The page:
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How to use the LoadVars Class


The LoadVars class allows developers to have a better control of the external loaded data. There are many reason to use the LoadVars class intead of the old deprecated loadvariables and loadvariablesNum

Brief Description of LoadVars

Both LoadVars and loadvariables allow flash to communicate with external data source, but LoadVars offers methods, being a class, which the loadvariables doesn't support, being a global function.

Some of the benefits if the LoadVars:

1) availability of internal methods, in order to control the received/sent data, such as onLoad. the onLoad method is executed automatically (this means you don't need to make a call) once data is received from flash. Moreover the same onLoad method has an internal argument which tell us if data has been received or not (Example of a 404 page)

2) methods such as getBytesLoaded and getBytesTotal. We can know how much data we are loading.

3) all the data sent or received from the LoadVars class remains into the class itself. This is a big differences between the loadvariables function in which all the data received were stored in the same scope of the function (thus overwriting all the data in the same level). This offers again a better control on the data received

1. the .load() method

the LoadVars.load() method loads variables from an external source in URL-encoded format. Flash will read the output of the page you're loading. Once all the data is loaded, all the variables will be stored into the LoadVars instance which makes the call.

Example of url-encoded output (the only which flash can read using loadvars):


for more info about the format at

- a boolean value into the onLoad handler, which means if data has been received correctly.

A simple usage.

Let's create a simple php page like this:

$nome = "pietro" ;
$nick = "lana" ;
$mail = "" ;

print the variables to the output in order to let flash read them

$vars = "" ;
$vars .= "nome=" . $nome . "&" ;
$vars .= "nick=" . $nick . "&" ;
$vars .= "mail=" . $mail ;

echo $vars ;

Note the usage of "&". if you have more than 1 variable to send to flash you must concatenate the variables with the "&" (like the urlencoding using the GET method in html). Each time flash will read the & char it will assume that the following word it's a variable name.


will prduce in flash:

name = "pietro";
nick = "lana";

If you need to use the "&" char inside a variable text (for example name=Alex&me) you must urlencode the "&" value into %26 (name=Alex%26me)

To lad variables in flash:

/* first create a new instance of the LoadVars object */
myVars = new LoadVars();
// call the load method to load my php page
myVars.load(" http://percorso/pagina.php ");
// once vars have been loaded, we will have these variables:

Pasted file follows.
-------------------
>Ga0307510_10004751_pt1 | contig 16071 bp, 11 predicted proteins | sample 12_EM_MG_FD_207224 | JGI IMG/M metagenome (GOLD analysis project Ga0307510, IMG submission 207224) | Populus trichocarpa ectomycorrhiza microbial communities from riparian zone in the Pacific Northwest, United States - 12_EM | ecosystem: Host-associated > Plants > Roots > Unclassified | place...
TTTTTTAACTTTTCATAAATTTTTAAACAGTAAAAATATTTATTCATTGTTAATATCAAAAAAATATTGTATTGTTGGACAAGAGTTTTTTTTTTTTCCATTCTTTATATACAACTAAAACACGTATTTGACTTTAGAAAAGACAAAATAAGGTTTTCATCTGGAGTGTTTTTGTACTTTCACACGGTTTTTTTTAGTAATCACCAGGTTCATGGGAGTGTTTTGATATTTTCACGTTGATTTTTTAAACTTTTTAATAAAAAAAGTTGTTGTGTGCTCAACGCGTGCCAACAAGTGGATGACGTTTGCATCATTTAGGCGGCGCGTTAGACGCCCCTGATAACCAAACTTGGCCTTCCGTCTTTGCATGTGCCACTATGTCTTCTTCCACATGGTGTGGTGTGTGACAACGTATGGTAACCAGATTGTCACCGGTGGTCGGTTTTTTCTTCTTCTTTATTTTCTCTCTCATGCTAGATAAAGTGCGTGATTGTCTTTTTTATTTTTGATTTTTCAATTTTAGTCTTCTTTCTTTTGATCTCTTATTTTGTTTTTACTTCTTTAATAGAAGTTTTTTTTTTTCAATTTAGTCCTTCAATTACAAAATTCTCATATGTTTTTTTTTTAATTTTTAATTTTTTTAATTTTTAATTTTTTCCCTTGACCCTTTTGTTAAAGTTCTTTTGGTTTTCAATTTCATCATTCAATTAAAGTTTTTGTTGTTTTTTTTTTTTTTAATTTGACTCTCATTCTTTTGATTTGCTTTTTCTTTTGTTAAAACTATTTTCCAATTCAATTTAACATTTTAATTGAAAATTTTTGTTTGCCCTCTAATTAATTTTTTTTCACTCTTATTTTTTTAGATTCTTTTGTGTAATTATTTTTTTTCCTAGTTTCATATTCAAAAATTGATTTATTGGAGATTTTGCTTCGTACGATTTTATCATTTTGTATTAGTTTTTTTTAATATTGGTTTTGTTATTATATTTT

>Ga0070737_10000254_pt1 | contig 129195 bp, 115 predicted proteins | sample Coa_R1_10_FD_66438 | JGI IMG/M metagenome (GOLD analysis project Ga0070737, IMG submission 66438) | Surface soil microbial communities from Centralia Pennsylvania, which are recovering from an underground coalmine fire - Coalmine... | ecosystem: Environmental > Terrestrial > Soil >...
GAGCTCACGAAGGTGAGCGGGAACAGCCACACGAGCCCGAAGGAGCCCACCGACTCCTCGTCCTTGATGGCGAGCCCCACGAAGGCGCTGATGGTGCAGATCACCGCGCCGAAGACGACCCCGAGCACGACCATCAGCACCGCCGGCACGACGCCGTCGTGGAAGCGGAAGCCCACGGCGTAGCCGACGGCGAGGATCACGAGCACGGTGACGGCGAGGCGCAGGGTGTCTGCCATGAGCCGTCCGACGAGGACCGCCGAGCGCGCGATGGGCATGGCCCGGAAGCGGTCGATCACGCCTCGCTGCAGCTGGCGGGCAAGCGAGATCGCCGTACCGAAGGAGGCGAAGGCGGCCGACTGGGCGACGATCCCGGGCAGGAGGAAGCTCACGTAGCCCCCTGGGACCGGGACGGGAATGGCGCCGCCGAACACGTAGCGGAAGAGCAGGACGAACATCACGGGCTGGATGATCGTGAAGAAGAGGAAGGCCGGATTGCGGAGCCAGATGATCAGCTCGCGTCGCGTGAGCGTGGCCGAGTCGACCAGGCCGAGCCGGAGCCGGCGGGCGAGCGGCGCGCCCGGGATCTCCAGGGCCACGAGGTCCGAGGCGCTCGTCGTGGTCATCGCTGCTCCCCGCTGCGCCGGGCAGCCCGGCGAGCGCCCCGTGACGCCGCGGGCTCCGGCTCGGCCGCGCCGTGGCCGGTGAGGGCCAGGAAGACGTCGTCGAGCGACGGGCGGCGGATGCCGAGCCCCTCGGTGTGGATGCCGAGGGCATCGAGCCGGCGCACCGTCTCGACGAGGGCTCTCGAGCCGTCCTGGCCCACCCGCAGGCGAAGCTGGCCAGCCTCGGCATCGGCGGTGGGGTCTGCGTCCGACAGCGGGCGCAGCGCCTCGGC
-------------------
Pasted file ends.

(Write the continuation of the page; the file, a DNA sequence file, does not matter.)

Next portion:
myVars.nome    // "pietro"
myVars.nick      // "lana"
myVars.mail     // ""


- every variable received will be a string, this means that if you pass [ value=1 ] , once received we will have this:
myVars.value = "1;

- PAY attention of spaces before of after your code, it will be read!
for example if you write into a .txt file:

you'll have in flash: = "alex\r\n";
myVars.value = "20\r\n";
myVars.num = "1";

Another important consideration.
When working with php files, if you make a .load calls in flash like this:

you can't test your movie inside the flash IDE (CTRL+ENTER), this because in this way the php file won't be processed from your webserver and flash will read the source code of the php file, not the expected output!!

For this reason, while you're testing your movie inside the flash ide, use always absolute paths:
where localhost is just an example, it can be your domain name

( this is a common error )


2. the .onLoad method

When all the variables has been loaded and parsed by the LoadVars object, the onLoad method is executed, if defined.
Let's use a simple trace action to see if our variables has been loaded..

myVars.onLoad = function( ){
    trace("variables loaded");

An important thing to know is that the onLoad method is invoked from the onData method (another method of the LoadVars object) in this way:


As you can see it will pass the "success" parameter, a boolean (true/false) which means if the page is loaded correctly or not.

So, our code will be:

myVars.onLoad = function( success ){
        trace("variables loaded");
     } else {
        trace("Error loading page");

Now we can see how to access to the loaded variables.

myVars.onLoad = function (success) {
     if (success) {
        trace (" variables loaded ");
        for( var prop in this ) {
            trace (" key " + prop + " = " + this[prop]);
    } else {
        trace (" Error loading variables ");

Note the usage of "this" inside the myVars onLoad method. In fact while the onLoad method is executing everytime we use "this" we are refers to the myVars object itself, not the flash timeline !
All the variables are stored into the myVars object, so for this reason we need to use "this" to access to them.

But, if you want to access to the current timeline?

In order to refer to the timeline in which the onLoad methos is working you can do this:

myVars._path = this   /* we are outside the onLoad method, to "this" is the current timeline */
myVars.onLoad = function (success) {
     trace(this._path) // will output "_level0"
     if (success) {
        trace (" variables loaded ");
        for( var prop in this ) {
            trace (" key " + prop + " = " + this[prop]);
    } else {
        trace (" Error loading variables ");


a common error is try to access to the LoadVars properties when they are not already loaded. You can only access to its property only after the onLoad handler is executed, not before!

Example of wrong usage:

myVars._path = this;
myVars.onLoad = function(){ =
trace( // ERROR!!

correct usage:

myVars._path = this;
myVars.onLoad = function(){ =
    trace( // CORRECT